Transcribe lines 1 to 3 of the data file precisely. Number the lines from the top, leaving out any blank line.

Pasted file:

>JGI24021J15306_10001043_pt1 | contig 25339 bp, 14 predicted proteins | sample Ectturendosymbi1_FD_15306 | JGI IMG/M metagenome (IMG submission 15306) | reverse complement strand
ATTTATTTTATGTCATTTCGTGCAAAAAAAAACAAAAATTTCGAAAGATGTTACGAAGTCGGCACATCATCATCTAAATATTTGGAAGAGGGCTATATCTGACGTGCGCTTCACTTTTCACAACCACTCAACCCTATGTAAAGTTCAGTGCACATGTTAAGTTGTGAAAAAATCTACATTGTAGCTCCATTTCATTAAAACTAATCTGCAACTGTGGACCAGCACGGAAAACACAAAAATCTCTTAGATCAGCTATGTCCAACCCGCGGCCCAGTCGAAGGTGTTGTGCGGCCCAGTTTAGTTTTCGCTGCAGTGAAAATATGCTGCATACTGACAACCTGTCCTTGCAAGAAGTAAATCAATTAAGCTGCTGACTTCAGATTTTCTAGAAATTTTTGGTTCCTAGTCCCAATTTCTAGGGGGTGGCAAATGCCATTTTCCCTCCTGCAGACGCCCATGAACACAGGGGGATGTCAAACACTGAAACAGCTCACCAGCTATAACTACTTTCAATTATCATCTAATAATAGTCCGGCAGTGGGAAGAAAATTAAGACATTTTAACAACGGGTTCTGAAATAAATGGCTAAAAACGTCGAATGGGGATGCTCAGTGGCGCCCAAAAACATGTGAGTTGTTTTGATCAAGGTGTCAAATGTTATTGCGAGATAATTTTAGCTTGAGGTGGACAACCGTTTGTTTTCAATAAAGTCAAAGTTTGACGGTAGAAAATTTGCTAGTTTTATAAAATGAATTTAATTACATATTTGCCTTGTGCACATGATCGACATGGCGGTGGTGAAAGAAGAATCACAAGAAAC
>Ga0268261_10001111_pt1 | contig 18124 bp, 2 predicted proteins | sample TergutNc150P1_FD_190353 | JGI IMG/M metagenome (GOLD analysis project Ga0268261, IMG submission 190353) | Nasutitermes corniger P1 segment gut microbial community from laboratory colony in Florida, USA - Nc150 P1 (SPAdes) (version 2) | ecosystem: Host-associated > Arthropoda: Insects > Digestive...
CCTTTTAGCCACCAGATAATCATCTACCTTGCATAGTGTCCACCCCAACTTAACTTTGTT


>JGI24021J15306_10001043_pt1 | contig 25339 bp, 14 predicted proteins | sample Ectturendosymbi1_FD_15306 | JGI IMG/M metagenome (IMG submission 15306) | reverse complement strand
ATTTATTTTATGTCATTTCGTGCAAAAAAAAACAAAAATTTCGAAAGATGTTACGAAGTCGGCACATCATCATCTAAATATTTGGAAGAGGGCTATATCTGACGTGCGCTTCACTTTTCACAACCACTCAACCCTATGTAAAGTTCAGTGCACATGTTAAGTTGTGAAAAAATCTACATTGTAGCTCCATTTCATTAAAACTAATCTGCAACTGTGGACCAGCACGGAAAACACAAAAATCTCTTAGATCAGCTATGTCCAACCCGCGGCCCAGTCGAAGGTGTTGTGCGGCCCAGTTTAGTTTTCGCTGCAGTGAAAATATGCTGCATACTGACAACCTGTCCTTGCAAGAAGTAAATCAATTAAGCTGCTGACTTCAGATTTTCTAGAAATTTTTGGTTCCTAGTCCCAATTTCTAGGGGGTGGCAAATGCCATTTTCCCTCCTGCAGACGCCCATGAACACAGGGGGATGTCAAACACTGAAACAGCTCACCAGCTATAACTACTTTCAATTATCATCTAATAATAGTCCGGCAGTGGGAAGAAAATTAAGACATTTTAACAACGGGTTCTGAAATAAATGGCTAAAAACGTCGAATGGGGATGCTCAGTGGCGCCCAAAAACATGTGAGTTGTTTTGATCAAGGTGTCAAATGTTATTGCGAGATAATTTTAGCTTGAGGTGGACAACCGTTTGTTTTCAATAAAGTCAAAGTTTGACGGTAGAAAATTTGCTAGTTTTATAAAATGAATTTAATTACATATTTGCCTTGTGCACATGATCGACATGGCGGTGGTGAAAGAAGAATCACAAGAAAC
>Ga0268261_10001111_pt1 | contig 18124 bp, 2 predicted proteins | sample TergutNc150P1_FD_190353 | JGI IMG/M metagenome (GOLD analysis project Ga0268261, IMG submission 190353) | Nasutitermes corniger P1 segment gut microbial community from laboratory colony in Florida, USA - Nc150 P1 (SPAdes) (version 2) | ecosystem: Host-associated > Arthropoda: Insects > Digestive...